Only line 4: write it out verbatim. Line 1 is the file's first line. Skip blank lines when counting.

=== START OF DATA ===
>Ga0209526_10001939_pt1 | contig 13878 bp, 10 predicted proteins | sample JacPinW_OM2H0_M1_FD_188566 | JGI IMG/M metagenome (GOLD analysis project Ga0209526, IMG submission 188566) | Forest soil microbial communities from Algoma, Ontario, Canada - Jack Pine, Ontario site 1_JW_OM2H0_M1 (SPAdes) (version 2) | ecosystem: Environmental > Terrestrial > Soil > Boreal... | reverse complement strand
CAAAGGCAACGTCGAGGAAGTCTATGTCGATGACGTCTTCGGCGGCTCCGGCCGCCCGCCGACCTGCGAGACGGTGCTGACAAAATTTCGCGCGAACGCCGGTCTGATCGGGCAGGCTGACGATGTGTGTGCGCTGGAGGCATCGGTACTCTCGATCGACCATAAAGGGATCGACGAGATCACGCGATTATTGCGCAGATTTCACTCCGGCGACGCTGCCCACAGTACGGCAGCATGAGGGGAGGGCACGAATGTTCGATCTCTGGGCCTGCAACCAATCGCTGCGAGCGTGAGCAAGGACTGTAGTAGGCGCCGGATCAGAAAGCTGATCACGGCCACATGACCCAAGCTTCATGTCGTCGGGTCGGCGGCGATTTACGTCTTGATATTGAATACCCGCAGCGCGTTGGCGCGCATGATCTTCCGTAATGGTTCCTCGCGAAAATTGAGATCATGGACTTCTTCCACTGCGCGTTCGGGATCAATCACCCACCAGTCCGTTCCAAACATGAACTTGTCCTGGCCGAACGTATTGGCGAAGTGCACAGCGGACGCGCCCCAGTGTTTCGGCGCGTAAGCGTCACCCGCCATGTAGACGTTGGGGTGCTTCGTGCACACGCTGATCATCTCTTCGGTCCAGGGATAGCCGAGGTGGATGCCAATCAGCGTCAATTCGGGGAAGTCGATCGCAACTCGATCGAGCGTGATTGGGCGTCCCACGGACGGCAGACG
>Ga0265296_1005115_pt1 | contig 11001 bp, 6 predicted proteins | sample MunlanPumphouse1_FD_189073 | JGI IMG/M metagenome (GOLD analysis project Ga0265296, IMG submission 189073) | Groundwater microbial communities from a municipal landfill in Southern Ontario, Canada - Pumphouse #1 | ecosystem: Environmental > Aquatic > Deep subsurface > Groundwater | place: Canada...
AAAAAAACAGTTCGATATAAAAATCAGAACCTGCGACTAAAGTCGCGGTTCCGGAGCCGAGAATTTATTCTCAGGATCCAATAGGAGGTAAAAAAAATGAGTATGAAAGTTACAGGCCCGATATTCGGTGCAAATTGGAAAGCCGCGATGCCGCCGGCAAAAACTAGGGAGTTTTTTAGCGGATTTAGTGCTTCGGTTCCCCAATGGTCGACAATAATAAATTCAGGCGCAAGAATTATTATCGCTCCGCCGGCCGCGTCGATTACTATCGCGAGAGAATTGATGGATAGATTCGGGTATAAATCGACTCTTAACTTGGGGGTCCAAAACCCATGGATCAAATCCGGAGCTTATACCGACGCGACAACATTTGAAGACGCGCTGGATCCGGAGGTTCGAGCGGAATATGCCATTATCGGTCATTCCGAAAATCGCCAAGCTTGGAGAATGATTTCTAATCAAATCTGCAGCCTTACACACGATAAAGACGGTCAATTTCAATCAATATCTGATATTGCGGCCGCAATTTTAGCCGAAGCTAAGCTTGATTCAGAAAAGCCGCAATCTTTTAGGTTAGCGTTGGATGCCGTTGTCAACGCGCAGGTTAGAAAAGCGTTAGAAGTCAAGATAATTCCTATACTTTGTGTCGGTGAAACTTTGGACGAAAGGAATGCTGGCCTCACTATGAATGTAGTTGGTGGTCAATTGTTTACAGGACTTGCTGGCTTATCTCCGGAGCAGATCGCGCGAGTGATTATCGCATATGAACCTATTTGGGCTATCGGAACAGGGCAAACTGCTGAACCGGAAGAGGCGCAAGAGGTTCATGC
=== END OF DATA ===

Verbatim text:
AAAAAAACAGTTCGATATAAAAATCAGAACCTGCGACTAAAGTCGCGGTTCCGGAGCCGAGAATTTATTCTCAGGATCCAATAGGAGGTAAAAAAAATGAGTATGAAAGTTACAGGCCCGATATTCGGTGCAAATTGGAAAGCCGCGATGCCGCCGGCAAAAACTAGGGAGTTTTTTAGCGGATTTAGTGCTTCGGTTCCCCAATGGTCGACAATAATAAATTCAGGCGCAAGAATTATTATCGCTCCGCCGGCCGCGTCGATTACTATCGCGAGAGAATTGATGGATAGATTCGGGTATAAATCGACTCTTAACTTGGGGGTCCAAAACCCATGGATCAAATCCGGAGCTTATACCGACGCGACAACATTTGAAGACGCGCTGGATCCGGAGGTTCGAGCGGAATATGCCATTATCGGTCATTCCGAAAATCGCCAAGCTTGGAGAATGATTTCTAATCAAATCTGCAGCCTTACACACGATAAAGACGGTCAATTTCAATCAATATCTGATATTGCGGCCGCAATTTTAGCCGAAGCTAAGCTTGATTCAGAAAAGCCGCAATCTTTTAGGTTAGCGTTGGATGCCGTTGTCAACGCGCAGGTTAGAAAAGCGTTAGAAGTCAAGATAATTCCTATACTTTGTGTCGGTGAAACTTTGGACGAAAGGAATGCTGGCCTCACTATGAATGTAGTTGGTGGTCAATTGTTTACAGGACTTGCTGGCTTATCTCCGGAGCAGATCGCGCGAGTGATTATCGCATATGAACCTATTTGGGCTATCGGAACAGGGCAAACTGCTGAACCGGAAGAGGCGCAAGAGGTTCATGC